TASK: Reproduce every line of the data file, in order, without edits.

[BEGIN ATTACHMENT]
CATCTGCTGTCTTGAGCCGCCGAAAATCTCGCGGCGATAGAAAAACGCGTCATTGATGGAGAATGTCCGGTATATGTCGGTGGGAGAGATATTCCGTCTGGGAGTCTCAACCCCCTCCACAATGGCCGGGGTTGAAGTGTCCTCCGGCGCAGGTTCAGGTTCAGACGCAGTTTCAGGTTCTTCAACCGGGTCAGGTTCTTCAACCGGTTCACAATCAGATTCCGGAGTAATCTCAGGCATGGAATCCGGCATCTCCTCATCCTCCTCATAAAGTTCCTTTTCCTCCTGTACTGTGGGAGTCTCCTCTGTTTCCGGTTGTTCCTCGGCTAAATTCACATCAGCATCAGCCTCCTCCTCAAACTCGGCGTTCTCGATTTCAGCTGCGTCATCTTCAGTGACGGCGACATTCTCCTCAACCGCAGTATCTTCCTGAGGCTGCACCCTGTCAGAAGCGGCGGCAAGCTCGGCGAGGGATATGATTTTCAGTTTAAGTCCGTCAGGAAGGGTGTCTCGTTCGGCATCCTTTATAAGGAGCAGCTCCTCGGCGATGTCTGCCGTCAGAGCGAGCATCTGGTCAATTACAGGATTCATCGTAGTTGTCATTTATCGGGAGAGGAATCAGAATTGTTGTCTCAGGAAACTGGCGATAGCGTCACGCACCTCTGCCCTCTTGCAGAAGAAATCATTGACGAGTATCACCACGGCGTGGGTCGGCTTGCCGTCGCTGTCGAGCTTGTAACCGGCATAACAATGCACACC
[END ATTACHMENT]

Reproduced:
CATCTGCTGTCTTGAGCCGCCGAAAATCTCGCGGCGATAGAAAAACGCGTCATTGATGGAGAATGTCCGGTATATGTCGGTGGGAGAGATATTCCGTCTGGGAGTCTCAACCCCCTCCACAATGGCCGGGGTTGAAGTGTCCTCCGGCGCAGGTTCAGGTTCAGACGCAGTTTCAGGTTCTTCAACCGGGTCAGGTTCTTCAACCGGTTCACAATCAGATTCCGGAGTAATCTCAGGCATGGAATCCGGCATCTCCTCATCCTCCTCATAAAGTTCCTTTTCCTCCTGTACTGTGGGAGTCTCCTCTGTTTCCGGTTGTTCCTCGGCTAAATTCACATCAGCATCAGCCTCCTCCTCAAACTCGGCGTTCTCGATTTCAGCTGCGTCATCTTCAGTGACGGCGACATTCTCCTCAACCGCAGTATCTTCCTGAGGCTGCACCCTGTCAGAAGCGGCGGCAAGCTCGGCGAGGGATATGATTTTCAGTTTAAGTCCGTCAGGAAGGGTGTCTCGTTCGGCATCCTTTATAAGGAGCAGCTCCTCGGCGATGTCTGCCGTCAGAGCGAGCATCTGGTCAATTACAGGATTCATCGTAGTTGTCATTTATCGGGAGAGGAATCAGAATTGTTGTCTCAGGAAACTGGCGATAGCGTCACGCACCTCTGCCCTCTTGCAGAAGAAATCATTGACGAGTATCACCACGGCGTGGGTCGGCTTGCCGTCGCTGTCGAGCTTGTAACCGGCATAACAATGCACACC